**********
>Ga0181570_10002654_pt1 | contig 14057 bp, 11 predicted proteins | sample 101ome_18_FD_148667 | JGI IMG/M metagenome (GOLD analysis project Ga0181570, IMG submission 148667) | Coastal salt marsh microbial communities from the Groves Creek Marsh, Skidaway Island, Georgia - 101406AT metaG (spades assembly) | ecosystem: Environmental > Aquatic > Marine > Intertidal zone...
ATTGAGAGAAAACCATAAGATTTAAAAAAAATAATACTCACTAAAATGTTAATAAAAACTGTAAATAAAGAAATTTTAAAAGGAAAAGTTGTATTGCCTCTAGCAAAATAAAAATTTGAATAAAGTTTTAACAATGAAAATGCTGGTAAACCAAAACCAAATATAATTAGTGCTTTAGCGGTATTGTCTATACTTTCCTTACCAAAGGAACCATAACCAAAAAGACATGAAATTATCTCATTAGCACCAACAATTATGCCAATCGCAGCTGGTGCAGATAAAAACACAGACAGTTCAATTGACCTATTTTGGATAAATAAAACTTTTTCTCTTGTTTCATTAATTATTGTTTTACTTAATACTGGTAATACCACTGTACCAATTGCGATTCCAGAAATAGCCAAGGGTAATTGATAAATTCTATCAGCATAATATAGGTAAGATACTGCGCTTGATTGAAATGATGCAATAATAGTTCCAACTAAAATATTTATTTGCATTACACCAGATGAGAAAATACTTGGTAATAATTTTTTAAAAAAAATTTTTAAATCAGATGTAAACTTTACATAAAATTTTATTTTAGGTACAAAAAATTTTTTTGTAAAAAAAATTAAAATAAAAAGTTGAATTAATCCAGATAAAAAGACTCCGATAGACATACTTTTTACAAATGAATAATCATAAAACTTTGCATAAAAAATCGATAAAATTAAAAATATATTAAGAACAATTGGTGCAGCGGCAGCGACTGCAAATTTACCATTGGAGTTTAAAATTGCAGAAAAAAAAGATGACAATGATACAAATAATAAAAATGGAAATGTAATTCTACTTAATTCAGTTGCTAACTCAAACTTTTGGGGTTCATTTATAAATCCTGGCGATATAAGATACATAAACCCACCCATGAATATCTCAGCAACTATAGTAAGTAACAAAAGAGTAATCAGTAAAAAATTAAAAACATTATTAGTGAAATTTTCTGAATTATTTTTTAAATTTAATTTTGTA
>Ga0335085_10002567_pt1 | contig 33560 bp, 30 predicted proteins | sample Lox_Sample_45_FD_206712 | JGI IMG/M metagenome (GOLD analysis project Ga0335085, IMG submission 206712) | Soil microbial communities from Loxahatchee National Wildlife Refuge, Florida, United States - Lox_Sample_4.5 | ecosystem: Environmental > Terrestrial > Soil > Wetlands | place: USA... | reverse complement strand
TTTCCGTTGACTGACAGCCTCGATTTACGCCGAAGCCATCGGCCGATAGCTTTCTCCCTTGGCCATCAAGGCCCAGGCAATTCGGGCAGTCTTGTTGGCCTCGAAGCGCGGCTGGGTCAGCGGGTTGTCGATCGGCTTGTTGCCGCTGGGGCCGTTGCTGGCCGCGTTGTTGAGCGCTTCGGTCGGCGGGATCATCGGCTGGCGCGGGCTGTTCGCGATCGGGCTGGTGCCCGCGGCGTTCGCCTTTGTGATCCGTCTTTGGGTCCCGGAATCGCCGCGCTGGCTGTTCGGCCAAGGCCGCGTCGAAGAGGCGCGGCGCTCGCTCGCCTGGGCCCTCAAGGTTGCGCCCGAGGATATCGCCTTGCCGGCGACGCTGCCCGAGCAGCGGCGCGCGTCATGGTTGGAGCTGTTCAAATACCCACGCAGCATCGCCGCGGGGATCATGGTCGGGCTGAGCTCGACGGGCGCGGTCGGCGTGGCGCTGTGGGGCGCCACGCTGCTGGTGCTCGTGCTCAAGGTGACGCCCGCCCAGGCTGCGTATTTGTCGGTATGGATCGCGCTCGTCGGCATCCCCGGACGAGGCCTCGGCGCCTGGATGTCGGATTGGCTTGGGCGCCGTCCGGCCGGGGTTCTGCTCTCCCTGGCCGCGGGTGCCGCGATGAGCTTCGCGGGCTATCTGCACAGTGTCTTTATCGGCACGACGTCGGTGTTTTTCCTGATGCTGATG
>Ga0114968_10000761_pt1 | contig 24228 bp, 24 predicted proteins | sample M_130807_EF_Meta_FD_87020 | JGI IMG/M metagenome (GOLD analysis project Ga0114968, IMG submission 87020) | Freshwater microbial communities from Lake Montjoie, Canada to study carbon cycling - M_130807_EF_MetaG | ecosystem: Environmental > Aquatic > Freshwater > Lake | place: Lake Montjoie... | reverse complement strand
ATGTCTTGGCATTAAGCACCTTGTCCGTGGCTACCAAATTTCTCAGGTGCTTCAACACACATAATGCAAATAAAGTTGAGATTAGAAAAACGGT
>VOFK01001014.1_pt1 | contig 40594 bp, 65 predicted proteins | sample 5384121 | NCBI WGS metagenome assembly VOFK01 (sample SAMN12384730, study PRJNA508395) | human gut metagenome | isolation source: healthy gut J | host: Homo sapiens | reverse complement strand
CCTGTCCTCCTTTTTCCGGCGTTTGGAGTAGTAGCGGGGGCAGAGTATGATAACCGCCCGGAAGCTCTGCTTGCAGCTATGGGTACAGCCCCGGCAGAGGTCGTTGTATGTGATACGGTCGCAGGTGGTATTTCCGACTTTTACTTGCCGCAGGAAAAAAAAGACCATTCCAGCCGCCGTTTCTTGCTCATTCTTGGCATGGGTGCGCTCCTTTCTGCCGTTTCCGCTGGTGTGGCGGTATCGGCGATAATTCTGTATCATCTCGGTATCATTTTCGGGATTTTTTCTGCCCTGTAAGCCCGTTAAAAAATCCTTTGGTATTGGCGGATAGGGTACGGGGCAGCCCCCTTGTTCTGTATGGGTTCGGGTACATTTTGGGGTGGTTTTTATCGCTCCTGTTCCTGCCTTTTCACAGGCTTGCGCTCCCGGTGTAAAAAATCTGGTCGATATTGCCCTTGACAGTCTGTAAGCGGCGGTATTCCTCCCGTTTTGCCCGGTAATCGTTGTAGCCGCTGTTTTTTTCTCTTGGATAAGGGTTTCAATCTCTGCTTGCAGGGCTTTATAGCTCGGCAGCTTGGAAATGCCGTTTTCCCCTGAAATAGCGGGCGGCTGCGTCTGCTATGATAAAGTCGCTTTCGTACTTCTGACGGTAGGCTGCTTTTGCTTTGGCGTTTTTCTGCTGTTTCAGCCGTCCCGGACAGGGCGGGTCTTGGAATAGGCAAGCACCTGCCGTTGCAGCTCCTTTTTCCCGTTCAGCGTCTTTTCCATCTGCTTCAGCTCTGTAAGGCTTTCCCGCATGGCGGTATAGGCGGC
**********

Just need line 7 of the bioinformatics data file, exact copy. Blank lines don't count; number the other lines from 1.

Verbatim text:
>VOFK01001014.1_pt1 | contig 40594 bp, 65 predicted proteins | sample 5384121 | NCBI WGS metagenome assembly VOFK01 (sample SAMN12384730, study PRJNA508395) | human gut metagenome | isolation source: healthy gut J | host: Homo sapiens | reverse complement strand